Conservation Wildlife Management

British Columbia Will Extend Its Controversial Wolf Cull Program to Help Mountain Caribou

The aerial wolf reduction program will continue for the next five years, and officials plan to take roughly 200 to 300 wolves annually
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wolf in fresh snow

The B.C. government will continue to cull wolves in order to help the province's struggling caribou populations. Jacob W. Frank / NPS

The British Columbia government has decided to extend its wolf cull program for the next five years, reports the Prince George Citizen. The extension of the aerial wolf reduction program is meant to help struggling mountain caribou populations in the province, which face the combined threats of habitat loss and increasing predation by gray wolves.

Several of the province’s mountain caribou herds are at risk of extinction, according to B.C.’s Ministry of Forests, Lands, Natural Resource Operations and Rural Development. Ninety-eight percent of the world’s mountain caribou live in B.C., just 1,500 animals making up 15 herds there. Predator control is just one strategy the government is using to recover these iconic herds, and the cull program will work in concert with a variety of habitat restoration projects that are currently underway in B.C.’s forests.

The Ministry confirmed the five-year continuation of the aerial wolf reduction program on Jan. 27. The decision was made despite opposition from environmental groups and some members of the public, who say the predator reduction strategy makes wolves the scapegoats and ignores the bigger threats that habitat loss and resource extraction pose on B.C.’s caribou populations.

The Ministry, however, has maintained that its decision to continue culling wolves using helicopters is based on the best available science, and “is the most effective and humane method to sufficiently reduce population density across broad, remote landscapes.” Ministry officials say the program is a short-term solution, since habitat restoration depends on forest growth, which takes time. They say the province’s caribou herds don’t have that much time and will be at risk of extirpation unless predator numbers are reduced.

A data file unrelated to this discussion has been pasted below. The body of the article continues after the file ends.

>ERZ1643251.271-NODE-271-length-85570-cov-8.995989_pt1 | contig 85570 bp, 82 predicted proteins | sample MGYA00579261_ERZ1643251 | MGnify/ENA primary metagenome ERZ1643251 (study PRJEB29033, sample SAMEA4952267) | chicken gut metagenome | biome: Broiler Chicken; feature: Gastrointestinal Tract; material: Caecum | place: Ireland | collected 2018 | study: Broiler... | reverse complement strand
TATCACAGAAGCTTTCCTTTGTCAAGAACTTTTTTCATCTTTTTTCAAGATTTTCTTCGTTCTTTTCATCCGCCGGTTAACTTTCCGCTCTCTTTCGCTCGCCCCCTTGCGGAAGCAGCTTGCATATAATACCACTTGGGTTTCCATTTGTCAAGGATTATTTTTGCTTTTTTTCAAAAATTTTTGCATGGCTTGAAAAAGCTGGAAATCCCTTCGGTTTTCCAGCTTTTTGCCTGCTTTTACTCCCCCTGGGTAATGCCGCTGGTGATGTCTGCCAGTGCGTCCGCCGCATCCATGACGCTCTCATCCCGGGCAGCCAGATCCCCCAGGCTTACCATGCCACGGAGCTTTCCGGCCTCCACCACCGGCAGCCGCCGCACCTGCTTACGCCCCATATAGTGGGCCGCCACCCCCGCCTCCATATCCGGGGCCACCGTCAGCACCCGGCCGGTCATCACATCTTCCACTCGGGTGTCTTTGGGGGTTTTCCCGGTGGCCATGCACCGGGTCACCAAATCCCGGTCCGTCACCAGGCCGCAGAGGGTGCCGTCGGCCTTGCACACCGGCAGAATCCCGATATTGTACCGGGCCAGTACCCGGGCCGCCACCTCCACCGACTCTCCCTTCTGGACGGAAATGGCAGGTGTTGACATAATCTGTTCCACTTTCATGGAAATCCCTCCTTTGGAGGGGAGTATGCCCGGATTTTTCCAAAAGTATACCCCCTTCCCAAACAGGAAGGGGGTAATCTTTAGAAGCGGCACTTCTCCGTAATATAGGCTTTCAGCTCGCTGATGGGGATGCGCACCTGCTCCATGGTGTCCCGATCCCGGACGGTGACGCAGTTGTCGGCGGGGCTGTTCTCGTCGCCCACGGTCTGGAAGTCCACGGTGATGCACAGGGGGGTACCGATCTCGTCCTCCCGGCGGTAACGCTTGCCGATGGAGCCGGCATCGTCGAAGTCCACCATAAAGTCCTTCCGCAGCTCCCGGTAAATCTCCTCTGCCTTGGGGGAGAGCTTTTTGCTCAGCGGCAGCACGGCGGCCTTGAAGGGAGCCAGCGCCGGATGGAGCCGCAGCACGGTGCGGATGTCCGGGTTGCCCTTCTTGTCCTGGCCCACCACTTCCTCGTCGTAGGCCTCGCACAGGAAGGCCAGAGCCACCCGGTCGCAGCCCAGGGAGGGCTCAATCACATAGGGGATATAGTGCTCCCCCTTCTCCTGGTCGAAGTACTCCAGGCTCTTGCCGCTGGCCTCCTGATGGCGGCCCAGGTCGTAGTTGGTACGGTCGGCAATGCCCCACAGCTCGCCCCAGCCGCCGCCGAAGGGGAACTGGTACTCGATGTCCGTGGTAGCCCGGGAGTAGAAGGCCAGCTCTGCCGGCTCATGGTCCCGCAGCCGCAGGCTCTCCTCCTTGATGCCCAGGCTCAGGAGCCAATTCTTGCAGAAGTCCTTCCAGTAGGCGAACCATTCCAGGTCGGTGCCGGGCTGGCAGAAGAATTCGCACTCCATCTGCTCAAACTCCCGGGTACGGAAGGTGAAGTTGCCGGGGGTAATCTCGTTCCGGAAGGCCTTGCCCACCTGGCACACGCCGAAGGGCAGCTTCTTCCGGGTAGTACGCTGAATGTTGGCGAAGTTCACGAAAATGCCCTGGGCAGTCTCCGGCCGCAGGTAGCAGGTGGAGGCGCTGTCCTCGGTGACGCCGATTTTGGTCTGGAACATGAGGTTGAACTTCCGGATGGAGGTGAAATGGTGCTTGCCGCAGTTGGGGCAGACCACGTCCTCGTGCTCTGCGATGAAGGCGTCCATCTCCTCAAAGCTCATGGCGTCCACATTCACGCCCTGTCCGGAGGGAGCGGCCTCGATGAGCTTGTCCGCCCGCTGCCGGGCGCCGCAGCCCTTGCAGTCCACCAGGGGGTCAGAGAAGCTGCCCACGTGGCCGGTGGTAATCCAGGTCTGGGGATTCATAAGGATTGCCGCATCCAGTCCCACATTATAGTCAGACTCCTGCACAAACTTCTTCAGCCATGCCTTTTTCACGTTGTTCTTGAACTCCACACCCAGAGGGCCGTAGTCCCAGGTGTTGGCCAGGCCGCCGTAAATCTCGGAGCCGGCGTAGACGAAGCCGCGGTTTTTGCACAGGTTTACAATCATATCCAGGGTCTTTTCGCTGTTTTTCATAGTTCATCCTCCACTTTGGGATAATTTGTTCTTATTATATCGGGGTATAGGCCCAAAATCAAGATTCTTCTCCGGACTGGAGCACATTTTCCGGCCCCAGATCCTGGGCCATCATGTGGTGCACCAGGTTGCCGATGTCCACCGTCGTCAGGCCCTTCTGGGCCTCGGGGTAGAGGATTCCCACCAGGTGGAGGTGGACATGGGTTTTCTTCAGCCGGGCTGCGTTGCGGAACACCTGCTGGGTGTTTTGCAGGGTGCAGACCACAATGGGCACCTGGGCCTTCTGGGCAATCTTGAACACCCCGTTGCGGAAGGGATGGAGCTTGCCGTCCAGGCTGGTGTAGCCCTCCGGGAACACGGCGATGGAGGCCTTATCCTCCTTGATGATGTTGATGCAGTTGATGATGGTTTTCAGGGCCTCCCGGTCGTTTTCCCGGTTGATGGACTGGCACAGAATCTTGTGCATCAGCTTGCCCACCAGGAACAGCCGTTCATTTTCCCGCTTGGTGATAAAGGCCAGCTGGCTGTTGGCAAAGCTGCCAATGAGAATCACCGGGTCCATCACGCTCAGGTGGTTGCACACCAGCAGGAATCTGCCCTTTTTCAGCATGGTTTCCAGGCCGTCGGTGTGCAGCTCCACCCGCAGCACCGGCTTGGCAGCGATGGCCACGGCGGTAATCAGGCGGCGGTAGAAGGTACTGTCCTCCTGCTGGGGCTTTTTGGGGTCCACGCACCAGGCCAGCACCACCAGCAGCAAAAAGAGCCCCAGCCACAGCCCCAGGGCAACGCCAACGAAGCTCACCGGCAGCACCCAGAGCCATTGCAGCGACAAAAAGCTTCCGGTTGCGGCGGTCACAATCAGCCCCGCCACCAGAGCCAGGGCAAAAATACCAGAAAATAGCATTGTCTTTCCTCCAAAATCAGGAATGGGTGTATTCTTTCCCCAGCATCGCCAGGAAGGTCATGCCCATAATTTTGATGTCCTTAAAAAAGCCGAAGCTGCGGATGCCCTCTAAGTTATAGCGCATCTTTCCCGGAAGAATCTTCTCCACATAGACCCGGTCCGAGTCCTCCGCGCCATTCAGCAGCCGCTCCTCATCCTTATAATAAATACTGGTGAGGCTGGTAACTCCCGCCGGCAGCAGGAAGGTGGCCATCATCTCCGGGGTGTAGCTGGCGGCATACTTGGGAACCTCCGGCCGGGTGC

“Our government’s approach to predator reduction is based on science and sound wildlife management principles,” a ministry spokesperson wrote in an email to CBC News. “The decision to carry out wolf culls is not taken lightly, but science and past results show that this recovery action is an effective way to decrease predator pressure on B.C.’s threatened caribou herds.”

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The B.C. government started its aerial wolf reduction program in 2015. A total of 1,429 wolves have been removed from the landscape since then, and the government continues to stand by its claim that the program is an effective tool for halting or reversing caribou population declines in the short-term.

“Herds that were declining at a rate of nearly 15% annually stabilized immediately and their populations began to increase in response to wolf reduction,” the government says, citing a 2019 study that looked at the effects of the wolf cull program on B.C.’s South Peace herd. “As of 2021, the population of South Peace caribou herds have increased by 81% since the initiation of wolf reduction.”

According to a government fact sheet, wolf populations in the province are “stable to increasing.” Their estimated population is approximately 8,500, and the government says that its decision to cull 200 to 300 wolves annually over the next five years will not threaten the long-term viability of B.C.’s gray wolves.